In my opinion, both of the following two collections are far more compelling. The first one is a story about reproduction in pink anemonefishes. The images I chose to share show where a diver is likely to find a pink anemonefish,


where a female pink anemonefish lays her eggs,



how she protects the eggs by guarding them,



and how she keeps the eggs free of debris.



To further flesh out my story, I would love to have the opportunity to photograph a diver looking at pink anemonefish to provide perspective regarding the size of these damselfish, courtship, mating, a female depositing her eggs, and hatching. This “want list” will help me have specific goals on future dives. Wish me luck!


The following eleven images comprise another story about courtship, mating, eggs, and hatching that divers might see in different locations. The story is about sex on the reef and features a variety of creatures as opposed to focusing on a single species.


In this photograph, a male Bartlett’s anthias is displaying in an effort to woo a female.


Here you see a pair of mating mandarinfish, an event that follows courtship. These spectacular fish are found in rubble zones throughout the Indo-Pacific. They court and mate on many evenings right around sunset.


Mating nudibranchs reveal a different aspect of the reproduction story. Nudibranchs are simultaneous hermaphrodites, meaning each mature individual has functioning male and female sexual organs at the same time. When nudibranchs mate, it really is a case of boy meets girl meets boy meets girl! In nudibranchs, their sexual organs are located on the right side of their body. So, when mating, the two animals are side by side while facing opposite directions.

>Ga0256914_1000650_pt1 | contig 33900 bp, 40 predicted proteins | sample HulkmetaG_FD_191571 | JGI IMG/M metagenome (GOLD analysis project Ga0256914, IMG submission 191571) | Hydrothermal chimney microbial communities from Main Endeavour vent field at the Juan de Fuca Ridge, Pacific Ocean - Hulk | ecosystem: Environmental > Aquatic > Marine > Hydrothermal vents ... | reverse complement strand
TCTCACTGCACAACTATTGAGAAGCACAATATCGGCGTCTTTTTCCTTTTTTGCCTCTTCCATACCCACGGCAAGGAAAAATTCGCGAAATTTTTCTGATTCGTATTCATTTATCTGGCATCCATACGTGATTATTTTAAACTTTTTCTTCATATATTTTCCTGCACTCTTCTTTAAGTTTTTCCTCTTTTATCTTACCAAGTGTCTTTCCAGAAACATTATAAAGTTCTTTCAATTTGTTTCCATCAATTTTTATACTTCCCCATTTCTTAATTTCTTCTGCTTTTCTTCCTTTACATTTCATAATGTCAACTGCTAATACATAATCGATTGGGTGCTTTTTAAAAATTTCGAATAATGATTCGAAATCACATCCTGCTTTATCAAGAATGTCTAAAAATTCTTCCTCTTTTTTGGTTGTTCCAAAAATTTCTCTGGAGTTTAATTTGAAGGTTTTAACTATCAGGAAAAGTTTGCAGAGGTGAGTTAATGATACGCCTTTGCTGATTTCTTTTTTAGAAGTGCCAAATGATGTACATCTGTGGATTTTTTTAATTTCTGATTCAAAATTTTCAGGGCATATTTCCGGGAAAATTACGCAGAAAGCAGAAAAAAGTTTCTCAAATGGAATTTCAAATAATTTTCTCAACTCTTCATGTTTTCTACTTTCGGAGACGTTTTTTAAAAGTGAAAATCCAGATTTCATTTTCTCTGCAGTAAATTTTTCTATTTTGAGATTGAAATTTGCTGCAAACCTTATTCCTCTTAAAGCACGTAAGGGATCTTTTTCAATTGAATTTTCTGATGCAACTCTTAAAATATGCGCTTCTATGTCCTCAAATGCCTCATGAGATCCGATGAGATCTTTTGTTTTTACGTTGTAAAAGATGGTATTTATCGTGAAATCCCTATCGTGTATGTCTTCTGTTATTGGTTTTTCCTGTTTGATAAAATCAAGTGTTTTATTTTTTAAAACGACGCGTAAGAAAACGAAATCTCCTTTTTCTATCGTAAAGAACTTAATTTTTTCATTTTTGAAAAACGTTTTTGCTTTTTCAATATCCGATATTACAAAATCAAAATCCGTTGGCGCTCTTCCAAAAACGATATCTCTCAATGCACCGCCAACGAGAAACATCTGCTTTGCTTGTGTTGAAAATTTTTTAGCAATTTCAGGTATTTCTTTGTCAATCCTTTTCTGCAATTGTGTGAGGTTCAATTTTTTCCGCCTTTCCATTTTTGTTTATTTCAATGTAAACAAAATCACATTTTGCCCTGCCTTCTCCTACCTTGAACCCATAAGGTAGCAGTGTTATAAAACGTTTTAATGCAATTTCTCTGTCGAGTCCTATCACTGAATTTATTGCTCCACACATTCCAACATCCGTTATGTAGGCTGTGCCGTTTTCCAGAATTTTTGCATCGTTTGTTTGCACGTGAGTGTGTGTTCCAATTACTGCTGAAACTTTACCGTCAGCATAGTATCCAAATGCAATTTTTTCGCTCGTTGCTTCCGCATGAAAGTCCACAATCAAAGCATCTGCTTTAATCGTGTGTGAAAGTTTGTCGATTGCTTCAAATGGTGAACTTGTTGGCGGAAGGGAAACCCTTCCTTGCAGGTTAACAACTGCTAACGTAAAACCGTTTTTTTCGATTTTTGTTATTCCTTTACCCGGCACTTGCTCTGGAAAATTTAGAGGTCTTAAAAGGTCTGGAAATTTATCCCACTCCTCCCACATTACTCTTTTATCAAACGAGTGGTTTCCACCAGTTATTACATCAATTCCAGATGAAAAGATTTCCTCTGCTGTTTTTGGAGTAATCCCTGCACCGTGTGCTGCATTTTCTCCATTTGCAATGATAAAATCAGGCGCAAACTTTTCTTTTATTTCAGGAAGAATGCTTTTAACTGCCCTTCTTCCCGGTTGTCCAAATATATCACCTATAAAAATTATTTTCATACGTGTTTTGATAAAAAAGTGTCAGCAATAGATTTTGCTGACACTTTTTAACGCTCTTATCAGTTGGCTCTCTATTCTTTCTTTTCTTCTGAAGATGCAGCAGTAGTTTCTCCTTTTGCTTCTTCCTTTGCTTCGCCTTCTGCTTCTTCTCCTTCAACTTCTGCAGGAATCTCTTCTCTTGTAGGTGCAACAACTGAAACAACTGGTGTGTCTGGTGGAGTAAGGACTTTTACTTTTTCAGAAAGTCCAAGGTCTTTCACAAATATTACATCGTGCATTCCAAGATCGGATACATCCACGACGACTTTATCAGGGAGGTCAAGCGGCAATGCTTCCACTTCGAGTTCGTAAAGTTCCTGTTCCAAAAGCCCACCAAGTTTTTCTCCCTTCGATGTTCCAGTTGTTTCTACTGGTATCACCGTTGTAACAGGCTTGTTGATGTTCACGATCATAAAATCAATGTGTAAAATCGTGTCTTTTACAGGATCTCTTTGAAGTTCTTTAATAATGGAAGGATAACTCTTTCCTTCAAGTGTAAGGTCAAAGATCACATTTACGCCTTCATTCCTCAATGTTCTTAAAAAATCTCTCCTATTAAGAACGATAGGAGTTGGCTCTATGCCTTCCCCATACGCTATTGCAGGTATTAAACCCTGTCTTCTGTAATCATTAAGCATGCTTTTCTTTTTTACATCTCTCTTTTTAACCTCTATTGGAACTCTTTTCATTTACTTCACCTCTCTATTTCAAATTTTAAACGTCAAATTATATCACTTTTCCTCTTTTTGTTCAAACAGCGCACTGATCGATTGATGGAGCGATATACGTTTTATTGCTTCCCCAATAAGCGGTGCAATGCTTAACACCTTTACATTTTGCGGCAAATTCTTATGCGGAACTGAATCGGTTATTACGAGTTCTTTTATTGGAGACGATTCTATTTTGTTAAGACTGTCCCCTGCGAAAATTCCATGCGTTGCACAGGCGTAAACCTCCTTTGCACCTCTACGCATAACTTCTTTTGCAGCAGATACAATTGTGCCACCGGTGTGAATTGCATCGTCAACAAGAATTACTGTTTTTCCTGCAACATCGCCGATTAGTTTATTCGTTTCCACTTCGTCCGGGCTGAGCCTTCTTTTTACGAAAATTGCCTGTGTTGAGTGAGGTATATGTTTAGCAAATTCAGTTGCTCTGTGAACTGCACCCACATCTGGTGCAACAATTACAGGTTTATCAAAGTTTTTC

This photograph shows a nudibranch laying its already fertilized eggs in an egg ribbon.


In a variety of reef fishes, males protect the fertilized eggs of their mates by “gluing” the eggs to their body, holding them in a brood pouch, or holding them in their mouth until the eggs hatch. These males are sometimes collectively referred to as “Mr. Moms”, a reference to the fact that in Nature it is usually the female that protects the eggs in species in which some parental care is involved. This photograph is a shot of a male banded pipefish with a clutch of eggs “glued” to his belly.


This photograph shows a male yellow-barred jawfish protecting the fertilized eggs of his mate by holding them in his mouth, where the eggs will remain for approximately five to seven days until they hatch.


Here you see a baby California horn shark hatching. Many sharks bear live young, while some, like this California horn shark, lay eggs.


Female sea turtles lay their eggs in nests they dig on sandy beaches in tropical and sub-tropical areas. Upon hatching, young turtles quickly make their way to the water …


and then out to sea.


Clearly, this is not the entire story of reproduction in the sea, but there are enough images to create an interesting piece that shows that that there is more than one way that marine animals reproduce and to peak viewer interest about this topic.


I have the ability to share these and more images in Sources. But that is not the case with some other publications that more strictly limit the number of words and images.


My takeaway message is to encourage you to challenge yourself to shoot a specific story instead of swimming around and photographing any scene and animal you see. Shooting stories will elevate your photographic thinking and help you take your work to the next level.


Along the way, remember to enjoy the entire process, not just your processed images!